After his show Japanese Locky found success last year, Hiroshi Shimuzu is back with another instalment of his unique take on comedy – full of laughs, quirks, strange cultural observations, and of course a highly self-deprecating version of life from a Japanese point of view. This is actually a revival of a show from 2012, but there are a lot of similarities to Locky, with its disappointed ghosts, multi-cultural zombie parade and punctual post-apocalyptic robot. This time he’s also thrown in some current affairs in Japan, and more general cultural craziness.
The self-proclaimed “sweatiest man at the festival” is performing in probably one of the hottest rooms available, and it’s no mean feat under these sweltering conditions to get the audience on your side – especially in your second language. But Shimuzu handles it well, at one point having everyone singing along to Japanese hip hop. This despite the way he turns to the audience every now and again and tells everyone to “f*** off”, which is frankly just hilarious.
As we’ve come to expect, there’s a real mix of brilliantly-skewed ideas bordering on bonkers, but in this show it’s punctuated by Hiroshi’s disdain for his own country’s “peace-keeping constitution” and overly polite attitude to everything. We get to see a host of impressions centred on the idea that Japan ruled the world, from Japanese Martin Luther King Jr to Japanese Columbus. The fantastic film trailers are back, from the new Godzilla film (in a “more realistic” Japanese style) to Japanese Super Mario and Superman (“Let’s have a meeting”).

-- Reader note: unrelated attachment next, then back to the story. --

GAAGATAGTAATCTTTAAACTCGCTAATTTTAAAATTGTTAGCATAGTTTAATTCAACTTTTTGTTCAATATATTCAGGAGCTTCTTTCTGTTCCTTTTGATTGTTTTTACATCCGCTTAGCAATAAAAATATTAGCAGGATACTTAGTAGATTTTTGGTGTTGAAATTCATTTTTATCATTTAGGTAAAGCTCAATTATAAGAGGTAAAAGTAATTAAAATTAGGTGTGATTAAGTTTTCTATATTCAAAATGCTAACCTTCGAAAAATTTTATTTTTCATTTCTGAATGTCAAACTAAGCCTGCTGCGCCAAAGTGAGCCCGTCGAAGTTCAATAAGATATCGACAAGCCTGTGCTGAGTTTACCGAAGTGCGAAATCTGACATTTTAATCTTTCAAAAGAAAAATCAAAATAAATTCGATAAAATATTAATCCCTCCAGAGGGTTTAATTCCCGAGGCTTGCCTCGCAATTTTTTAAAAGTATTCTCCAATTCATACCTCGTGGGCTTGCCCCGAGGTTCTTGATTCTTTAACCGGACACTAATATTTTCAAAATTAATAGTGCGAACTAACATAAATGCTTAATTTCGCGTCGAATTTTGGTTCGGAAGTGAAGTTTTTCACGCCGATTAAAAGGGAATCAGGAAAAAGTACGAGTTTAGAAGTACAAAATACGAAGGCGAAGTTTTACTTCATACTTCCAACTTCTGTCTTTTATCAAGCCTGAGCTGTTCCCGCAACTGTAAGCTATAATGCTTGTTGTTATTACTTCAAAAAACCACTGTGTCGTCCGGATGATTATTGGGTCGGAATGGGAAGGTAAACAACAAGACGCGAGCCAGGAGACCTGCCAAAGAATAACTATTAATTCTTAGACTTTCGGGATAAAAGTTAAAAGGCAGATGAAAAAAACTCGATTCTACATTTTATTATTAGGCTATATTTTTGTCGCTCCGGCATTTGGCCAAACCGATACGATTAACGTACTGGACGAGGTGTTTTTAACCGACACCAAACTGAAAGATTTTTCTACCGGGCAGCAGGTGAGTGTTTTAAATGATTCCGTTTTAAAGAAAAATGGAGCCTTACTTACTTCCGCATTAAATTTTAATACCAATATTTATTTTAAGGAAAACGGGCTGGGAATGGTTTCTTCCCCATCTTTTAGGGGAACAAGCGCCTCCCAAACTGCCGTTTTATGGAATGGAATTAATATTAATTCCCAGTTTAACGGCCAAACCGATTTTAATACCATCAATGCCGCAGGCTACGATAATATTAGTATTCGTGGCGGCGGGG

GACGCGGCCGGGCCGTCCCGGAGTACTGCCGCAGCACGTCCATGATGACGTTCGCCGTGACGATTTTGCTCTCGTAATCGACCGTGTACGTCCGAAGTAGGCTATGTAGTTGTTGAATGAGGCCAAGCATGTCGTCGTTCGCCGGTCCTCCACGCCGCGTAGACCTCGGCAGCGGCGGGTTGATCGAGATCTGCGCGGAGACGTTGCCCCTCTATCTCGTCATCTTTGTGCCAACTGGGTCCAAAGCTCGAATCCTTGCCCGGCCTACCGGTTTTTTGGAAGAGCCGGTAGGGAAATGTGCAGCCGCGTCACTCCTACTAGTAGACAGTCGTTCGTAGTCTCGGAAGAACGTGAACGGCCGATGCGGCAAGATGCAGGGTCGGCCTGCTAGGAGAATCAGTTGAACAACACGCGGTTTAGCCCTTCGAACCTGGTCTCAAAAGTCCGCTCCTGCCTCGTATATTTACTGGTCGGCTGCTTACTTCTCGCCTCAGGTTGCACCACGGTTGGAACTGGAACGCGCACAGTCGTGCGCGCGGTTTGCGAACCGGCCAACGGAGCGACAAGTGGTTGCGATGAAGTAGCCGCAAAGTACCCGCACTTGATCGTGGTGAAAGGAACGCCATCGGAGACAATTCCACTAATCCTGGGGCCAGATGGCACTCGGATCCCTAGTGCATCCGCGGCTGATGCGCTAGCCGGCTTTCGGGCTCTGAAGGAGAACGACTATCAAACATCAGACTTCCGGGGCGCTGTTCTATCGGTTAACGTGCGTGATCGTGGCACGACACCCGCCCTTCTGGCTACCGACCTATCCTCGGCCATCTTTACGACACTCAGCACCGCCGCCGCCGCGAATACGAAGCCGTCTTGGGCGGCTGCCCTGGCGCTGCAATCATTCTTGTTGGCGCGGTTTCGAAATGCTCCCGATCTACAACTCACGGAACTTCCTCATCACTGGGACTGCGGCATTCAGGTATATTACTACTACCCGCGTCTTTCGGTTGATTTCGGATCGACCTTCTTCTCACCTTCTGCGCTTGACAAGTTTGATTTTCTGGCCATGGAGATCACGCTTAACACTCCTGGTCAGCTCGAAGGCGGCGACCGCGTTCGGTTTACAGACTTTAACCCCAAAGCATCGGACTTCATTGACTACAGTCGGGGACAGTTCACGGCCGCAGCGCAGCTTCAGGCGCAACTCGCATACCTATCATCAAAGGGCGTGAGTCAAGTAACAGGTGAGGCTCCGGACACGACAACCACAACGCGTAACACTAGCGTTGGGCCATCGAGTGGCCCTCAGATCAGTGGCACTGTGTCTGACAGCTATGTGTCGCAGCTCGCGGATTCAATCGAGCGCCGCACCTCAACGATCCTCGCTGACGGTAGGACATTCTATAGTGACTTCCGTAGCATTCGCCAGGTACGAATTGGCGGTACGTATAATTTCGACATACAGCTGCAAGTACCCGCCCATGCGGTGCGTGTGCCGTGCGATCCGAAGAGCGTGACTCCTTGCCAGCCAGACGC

Towards the end Shimuzu is virtually melting live on stage, and the high energy he maintains from the start is an accomplishment in itself. The pace never dips and he never loses the audience, perhaps because they’re mostly sitting wondering whether this is all for real. It’s crazy, surreal stuff, though if you did see his show last year you’ll find you already know a lot of the material.
Deep down, you’re probably expecting a comedy show by a Japanese man in an orange tracksuit to be a bit bonkers, and it’s every bit as eccentric as it is billed. Shimuzu is a man worth seeing – in his own words in the style of the Japanese Terminatol – “maybe, if you don’t mind.”